Sex and drugs

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Many drugs, both legal and illegal, have side effects that affect the user's sexual function.

Because drug and alcohol use is commonly presented as an excuse for unacceptable behaviour, it is necessary to treat the idea of a direct causal relation between drug use and unsafe sex with caution. Drugs may provide a socially acceptable excuse for engaging in sexual behaviours in which people may want to engage but perhaps know that they should not.[1]

Tobacco use (e.g., cigarette smoking), also reduces sexual function, with the incidence of impotence being approximately eighty-five percent higher in male smokers compared to non-smokers.[2]

Since the partial cause of the refractory period is the inhibition of dopamine by an orgasm-induced secretion of prolactin,[3] such potent dopamine receptor agonists as cabergoline may help achieve multiple orgasms as well as the retention of sexual arousal for longer periods.[4]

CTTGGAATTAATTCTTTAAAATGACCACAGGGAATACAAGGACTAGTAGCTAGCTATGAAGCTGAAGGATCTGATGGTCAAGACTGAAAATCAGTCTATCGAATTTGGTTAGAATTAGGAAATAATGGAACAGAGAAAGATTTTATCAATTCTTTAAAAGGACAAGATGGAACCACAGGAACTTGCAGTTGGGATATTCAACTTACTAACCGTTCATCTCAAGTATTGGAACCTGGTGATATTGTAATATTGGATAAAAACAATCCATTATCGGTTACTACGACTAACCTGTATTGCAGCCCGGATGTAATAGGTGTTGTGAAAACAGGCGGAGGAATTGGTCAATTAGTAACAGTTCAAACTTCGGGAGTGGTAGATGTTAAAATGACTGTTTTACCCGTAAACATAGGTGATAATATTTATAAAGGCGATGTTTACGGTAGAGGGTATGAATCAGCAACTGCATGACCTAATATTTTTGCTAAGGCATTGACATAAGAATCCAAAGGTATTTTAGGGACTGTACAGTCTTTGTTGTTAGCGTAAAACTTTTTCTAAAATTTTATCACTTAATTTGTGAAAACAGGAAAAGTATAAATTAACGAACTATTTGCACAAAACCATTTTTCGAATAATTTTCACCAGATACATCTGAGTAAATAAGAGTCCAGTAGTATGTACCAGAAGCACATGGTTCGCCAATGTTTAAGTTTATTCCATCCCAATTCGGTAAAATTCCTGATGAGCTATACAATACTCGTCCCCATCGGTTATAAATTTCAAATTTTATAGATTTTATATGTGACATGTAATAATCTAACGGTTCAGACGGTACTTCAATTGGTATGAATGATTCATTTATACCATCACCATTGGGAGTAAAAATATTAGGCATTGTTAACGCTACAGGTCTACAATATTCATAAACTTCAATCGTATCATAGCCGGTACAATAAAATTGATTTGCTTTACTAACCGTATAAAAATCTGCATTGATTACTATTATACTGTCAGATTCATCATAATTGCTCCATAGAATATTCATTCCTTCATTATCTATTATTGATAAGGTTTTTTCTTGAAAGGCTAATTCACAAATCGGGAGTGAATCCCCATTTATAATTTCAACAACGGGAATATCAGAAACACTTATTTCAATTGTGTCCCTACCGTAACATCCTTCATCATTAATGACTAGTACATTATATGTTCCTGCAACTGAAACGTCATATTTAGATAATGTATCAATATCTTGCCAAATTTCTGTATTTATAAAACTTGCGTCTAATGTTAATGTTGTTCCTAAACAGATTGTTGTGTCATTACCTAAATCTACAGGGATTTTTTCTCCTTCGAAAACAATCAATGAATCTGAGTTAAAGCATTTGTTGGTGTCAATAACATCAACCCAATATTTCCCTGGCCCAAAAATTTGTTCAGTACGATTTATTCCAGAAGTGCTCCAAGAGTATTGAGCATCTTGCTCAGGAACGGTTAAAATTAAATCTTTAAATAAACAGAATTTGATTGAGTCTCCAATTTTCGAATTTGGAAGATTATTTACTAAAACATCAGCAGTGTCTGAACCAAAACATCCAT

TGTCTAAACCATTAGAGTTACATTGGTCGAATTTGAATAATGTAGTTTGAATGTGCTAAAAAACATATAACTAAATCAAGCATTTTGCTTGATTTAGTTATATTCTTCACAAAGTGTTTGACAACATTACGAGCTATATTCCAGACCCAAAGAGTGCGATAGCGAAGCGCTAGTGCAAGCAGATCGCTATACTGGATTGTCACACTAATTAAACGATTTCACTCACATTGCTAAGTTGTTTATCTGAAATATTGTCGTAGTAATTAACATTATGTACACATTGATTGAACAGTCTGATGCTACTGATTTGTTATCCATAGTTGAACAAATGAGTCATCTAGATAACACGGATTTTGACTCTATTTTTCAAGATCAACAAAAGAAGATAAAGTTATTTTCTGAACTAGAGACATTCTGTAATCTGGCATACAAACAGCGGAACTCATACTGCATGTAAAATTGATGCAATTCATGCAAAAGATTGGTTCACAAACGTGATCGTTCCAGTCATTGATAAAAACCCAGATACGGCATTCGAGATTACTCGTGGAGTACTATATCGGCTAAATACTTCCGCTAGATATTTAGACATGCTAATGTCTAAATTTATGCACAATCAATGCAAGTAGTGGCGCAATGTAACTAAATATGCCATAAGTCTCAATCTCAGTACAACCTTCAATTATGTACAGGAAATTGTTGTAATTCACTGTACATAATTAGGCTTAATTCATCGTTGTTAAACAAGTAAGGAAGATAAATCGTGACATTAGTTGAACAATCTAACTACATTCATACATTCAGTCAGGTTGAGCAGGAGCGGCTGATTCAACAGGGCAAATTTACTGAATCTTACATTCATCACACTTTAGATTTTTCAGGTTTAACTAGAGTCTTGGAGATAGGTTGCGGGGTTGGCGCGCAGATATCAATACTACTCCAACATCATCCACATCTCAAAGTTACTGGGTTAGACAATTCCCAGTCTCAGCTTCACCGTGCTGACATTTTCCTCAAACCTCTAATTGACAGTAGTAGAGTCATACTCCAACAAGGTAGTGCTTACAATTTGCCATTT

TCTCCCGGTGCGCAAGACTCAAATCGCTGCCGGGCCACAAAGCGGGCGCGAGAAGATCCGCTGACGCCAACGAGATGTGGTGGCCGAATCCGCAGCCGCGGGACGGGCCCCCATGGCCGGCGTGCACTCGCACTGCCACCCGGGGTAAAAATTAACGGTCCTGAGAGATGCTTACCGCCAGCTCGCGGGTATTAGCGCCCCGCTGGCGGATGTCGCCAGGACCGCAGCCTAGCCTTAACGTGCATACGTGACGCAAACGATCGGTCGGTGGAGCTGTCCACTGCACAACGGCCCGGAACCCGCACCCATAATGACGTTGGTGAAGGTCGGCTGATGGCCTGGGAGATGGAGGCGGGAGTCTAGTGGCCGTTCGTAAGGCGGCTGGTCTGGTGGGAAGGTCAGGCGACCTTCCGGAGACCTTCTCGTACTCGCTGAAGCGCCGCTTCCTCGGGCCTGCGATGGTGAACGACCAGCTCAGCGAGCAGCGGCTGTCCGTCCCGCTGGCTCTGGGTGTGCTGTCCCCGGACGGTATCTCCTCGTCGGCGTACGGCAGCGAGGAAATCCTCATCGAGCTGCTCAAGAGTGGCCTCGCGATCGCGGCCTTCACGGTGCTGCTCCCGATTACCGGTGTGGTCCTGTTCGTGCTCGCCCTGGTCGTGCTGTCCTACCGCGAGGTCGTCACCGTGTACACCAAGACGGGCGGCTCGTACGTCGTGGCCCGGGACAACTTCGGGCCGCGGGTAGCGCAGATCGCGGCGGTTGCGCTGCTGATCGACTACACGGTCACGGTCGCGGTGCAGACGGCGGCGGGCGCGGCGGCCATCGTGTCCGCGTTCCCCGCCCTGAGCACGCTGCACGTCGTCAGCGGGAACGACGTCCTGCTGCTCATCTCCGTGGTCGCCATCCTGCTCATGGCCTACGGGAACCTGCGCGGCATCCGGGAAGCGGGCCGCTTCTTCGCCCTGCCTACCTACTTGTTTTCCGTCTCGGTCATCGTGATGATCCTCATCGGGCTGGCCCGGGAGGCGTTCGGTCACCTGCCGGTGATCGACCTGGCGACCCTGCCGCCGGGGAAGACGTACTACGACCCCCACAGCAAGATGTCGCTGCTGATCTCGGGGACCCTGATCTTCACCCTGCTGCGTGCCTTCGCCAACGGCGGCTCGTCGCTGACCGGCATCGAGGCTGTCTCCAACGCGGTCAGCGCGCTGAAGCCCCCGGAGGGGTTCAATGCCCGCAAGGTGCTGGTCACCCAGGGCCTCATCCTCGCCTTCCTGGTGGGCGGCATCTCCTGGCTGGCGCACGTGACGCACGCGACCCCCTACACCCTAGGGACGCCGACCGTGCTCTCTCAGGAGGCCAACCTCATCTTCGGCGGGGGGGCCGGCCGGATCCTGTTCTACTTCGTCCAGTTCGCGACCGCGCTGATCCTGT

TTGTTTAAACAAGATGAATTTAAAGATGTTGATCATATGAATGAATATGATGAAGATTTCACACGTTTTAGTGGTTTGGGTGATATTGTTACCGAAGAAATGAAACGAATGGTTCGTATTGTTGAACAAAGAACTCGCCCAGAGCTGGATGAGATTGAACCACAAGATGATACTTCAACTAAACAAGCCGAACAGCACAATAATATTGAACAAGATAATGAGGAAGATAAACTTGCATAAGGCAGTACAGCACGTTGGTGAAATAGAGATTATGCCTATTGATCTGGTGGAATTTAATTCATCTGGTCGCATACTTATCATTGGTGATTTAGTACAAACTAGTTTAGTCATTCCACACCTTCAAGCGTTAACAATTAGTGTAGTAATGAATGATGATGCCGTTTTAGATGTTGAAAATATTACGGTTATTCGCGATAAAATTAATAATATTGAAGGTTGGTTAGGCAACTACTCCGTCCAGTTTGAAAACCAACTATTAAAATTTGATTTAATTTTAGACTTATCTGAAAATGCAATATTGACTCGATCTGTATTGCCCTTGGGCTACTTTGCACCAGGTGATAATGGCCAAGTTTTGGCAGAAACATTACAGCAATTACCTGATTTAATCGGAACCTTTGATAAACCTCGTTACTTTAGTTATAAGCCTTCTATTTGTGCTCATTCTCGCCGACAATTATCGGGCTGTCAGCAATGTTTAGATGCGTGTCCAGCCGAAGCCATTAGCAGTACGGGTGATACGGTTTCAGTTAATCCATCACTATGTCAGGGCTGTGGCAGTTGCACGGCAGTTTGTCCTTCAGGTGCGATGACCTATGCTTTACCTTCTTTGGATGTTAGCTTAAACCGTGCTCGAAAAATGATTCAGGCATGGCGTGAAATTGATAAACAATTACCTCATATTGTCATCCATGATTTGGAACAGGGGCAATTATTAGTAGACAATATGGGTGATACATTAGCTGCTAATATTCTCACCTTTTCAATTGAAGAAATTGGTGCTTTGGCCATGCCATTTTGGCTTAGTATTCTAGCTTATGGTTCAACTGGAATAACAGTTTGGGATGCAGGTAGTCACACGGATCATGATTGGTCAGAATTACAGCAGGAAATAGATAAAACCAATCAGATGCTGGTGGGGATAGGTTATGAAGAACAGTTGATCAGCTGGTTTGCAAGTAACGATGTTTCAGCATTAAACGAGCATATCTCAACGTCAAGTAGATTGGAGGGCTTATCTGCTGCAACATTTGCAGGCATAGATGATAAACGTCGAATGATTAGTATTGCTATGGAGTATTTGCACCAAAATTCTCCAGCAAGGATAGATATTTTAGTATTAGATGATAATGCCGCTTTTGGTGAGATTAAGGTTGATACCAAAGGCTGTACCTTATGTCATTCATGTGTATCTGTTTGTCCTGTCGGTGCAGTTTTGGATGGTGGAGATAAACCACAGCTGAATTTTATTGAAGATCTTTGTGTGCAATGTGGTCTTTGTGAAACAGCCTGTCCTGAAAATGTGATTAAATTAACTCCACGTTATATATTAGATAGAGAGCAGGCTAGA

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  1. ^ Race K (2009): Pleasure Consuming Medicine: The queer politics of drugs Durham: Duke University Press.
  2. ^ "The Tobacco Reference Guide". Retrieved 2006-07-15. 
  3. ^ Haake, P.; Exton, M.S.; Haverkamp, J.; Krämer, M.; Leygraf, N.; Hartmann, U.; Schedlowski, M.; Krueger, T.H.C. (April 2002), "Absence of orgasm-induced prolactin secretion in a healthy multi-orgasmic male subject", International Journal of Impotence Research 14 (2): 133–135, doi:10.1038/sj/ijir/3900823, retrieved 2007-07-30 
  4. ^ Krüger TH, Haake P, Haverkamp J, et al. (December 2003). "Effects of acute prolactin manipulation on sexual drive and function in males". Journal of Endocrinology 179 (3): 357–65. doi:10.1677/joe.0.1790357. PMID 14656205. 

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